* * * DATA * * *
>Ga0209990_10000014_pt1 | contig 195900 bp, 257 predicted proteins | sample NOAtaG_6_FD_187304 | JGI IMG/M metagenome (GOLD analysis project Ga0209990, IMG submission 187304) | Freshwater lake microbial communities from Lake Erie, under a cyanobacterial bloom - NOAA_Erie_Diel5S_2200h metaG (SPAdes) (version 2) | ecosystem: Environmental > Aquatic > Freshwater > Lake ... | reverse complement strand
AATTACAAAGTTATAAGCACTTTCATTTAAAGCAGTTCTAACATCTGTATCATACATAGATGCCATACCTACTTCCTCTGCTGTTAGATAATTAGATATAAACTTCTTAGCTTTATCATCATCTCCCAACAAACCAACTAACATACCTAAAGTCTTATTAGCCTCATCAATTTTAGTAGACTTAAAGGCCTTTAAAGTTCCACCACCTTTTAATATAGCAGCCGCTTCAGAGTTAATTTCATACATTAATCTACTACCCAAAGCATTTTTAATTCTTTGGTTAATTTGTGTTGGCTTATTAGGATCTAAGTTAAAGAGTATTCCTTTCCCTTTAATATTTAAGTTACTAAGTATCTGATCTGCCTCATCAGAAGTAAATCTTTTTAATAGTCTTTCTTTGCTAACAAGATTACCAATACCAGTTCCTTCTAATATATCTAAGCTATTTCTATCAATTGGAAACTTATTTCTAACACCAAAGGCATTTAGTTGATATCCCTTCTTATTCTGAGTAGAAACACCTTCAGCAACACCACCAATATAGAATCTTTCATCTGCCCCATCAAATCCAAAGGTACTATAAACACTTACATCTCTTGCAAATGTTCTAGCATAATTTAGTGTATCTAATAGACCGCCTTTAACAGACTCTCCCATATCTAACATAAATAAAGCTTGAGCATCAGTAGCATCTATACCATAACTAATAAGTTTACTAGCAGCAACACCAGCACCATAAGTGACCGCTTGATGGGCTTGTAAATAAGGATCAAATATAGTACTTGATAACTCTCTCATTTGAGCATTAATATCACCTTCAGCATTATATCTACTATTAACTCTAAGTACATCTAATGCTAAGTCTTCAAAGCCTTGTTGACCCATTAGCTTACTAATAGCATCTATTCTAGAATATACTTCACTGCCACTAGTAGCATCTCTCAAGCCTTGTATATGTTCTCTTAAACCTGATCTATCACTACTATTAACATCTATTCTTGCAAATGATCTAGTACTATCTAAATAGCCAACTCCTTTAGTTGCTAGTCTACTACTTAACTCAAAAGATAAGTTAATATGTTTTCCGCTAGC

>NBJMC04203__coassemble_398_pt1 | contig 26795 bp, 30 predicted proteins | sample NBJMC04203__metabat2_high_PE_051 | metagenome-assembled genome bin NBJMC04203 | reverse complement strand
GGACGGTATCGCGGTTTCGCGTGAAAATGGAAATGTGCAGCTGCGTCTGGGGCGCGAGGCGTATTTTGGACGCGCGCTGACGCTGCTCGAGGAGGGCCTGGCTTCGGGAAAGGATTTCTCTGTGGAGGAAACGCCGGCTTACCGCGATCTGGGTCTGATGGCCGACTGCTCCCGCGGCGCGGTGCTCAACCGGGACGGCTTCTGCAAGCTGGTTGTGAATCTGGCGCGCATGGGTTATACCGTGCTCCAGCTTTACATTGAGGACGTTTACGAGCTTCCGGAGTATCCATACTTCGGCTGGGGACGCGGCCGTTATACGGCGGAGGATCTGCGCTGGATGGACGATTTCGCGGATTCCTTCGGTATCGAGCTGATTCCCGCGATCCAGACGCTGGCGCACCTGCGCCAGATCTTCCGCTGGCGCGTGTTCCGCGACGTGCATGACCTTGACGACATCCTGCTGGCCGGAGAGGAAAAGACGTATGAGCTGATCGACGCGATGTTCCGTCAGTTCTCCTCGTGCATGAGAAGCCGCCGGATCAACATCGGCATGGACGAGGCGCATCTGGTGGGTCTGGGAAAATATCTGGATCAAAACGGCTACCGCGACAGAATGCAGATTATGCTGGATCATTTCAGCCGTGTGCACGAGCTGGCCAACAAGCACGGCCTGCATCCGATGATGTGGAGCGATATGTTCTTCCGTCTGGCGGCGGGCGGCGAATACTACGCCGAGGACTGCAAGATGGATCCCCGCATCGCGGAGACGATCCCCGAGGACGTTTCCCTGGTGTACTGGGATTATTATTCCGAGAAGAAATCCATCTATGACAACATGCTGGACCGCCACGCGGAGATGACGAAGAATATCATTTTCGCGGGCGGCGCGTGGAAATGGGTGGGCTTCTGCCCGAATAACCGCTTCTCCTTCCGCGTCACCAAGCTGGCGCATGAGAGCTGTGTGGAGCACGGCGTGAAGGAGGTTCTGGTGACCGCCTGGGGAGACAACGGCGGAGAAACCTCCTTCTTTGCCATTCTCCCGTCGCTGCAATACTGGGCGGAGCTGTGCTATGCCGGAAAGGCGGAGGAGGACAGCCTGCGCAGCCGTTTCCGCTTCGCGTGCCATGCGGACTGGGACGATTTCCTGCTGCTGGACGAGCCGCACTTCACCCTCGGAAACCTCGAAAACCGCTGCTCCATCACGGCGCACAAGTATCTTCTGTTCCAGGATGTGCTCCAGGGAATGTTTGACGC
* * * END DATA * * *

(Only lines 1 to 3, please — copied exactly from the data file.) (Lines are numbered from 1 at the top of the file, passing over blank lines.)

>Ga0209990_10000014_pt1 | contig 195900 bp, 257 predicted proteins | sample NOAtaG_6_FD_187304 | JGI IMG/M metagenome (GOLD analysis project Ga0209990, IMG submission 187304) | Freshwater lake microbial communities from Lake Erie, under a cyanobacterial bloom - NOAA_Erie_Diel5S_2200h metaG (SPAdes) (version 2) | ecosystem: Environmental > Aquatic > Freshwater > Lake ... | reverse complement strand
AATTACAAAGTTATAAGCACTTTCATTTAAAGCAGTTCTAACATCTGTATCATACATAGATGCCATACCTACTTCCTCTGCTGTTAGATAATTAGATATAAACTTCTTAGCTTTATCATCATCTCCCAACAAACCAACTAACATACCTAAAGTCTTATTAGCCTCATCAATTTTAGTAGACTTAAAGGCCTTTAAAGTTCCACCACCTTTTAATATAGCAGCCGCTTCAGAGTTAATTTCATACATTAATCTACTACCCAAAGCATTTTTAATTCTTTGGTTAATTTGTGTTGGCTTATTAGGATCTAAGTTAAAGAGTATTCCTTTCCCTTTAATATTTAAGTTACTAAGTATCTGATCTGCCTCATCAGAAGTAAATCTTTTTAATAGTCTTTCTTTGCTAACAAGATTACCAATACCAGTTCCTTCTAATATATCTAAGCTATTTCTATCAATTGGAAACTTATTTCTAACACCAAAGGCATTTAGTTGATATCCCTTCTTATTCTGAGTAGAAACACCTTCAGCAACACCACCAATATAGAATCTTTCATCTGCCCCATCAAATCCAAAGGTACTATAAACACTTACATCTCTTGCAAATGTTCTAGCATAATTTAGTGTATCTAATAGACCGCCTTTAACAGACTCTCCCATATCTAACATAAATAAAGCTTGAGCATCAGTAGCATCTATACCATAACTAATAAGTTTACTAGCAGCAACACCAGCACCATAAGTGACCGCTTGATGGGCTTGTAAATAAGGATCAAATATAGTACTTGATAACTCTCTCATTTGAGCATTAATATCACCTTCAGCATTATATCTACTATTAACTCTAAGTACATCTAATGCTAAGTCTTCAAAGCCTTGTTGACCCATTAGCTTACTAATAGCATCTATTCTAGAATATACTTCACTGCCACTAGTAGCATCTCTCAAGCCTTGTATATGTTCTCTTAAACCTGATCTATCACTACTATTAACATCTATTCTTGCAAATGATCTAGTACTATCTAAATAGCCAACTCCTTTAGTTGCTAGTCTACTACTTAACTCAAAAGATAAGTTAATATGTTTTCCGCTAGC

>NBJMC04203__coassemble_398_pt1 | contig 26795 bp, 30 predicted proteins | sample NBJMC04203__metabat2_high_PE_051 | metagenome-assembled genome bin NBJMC04203 | reverse complement strand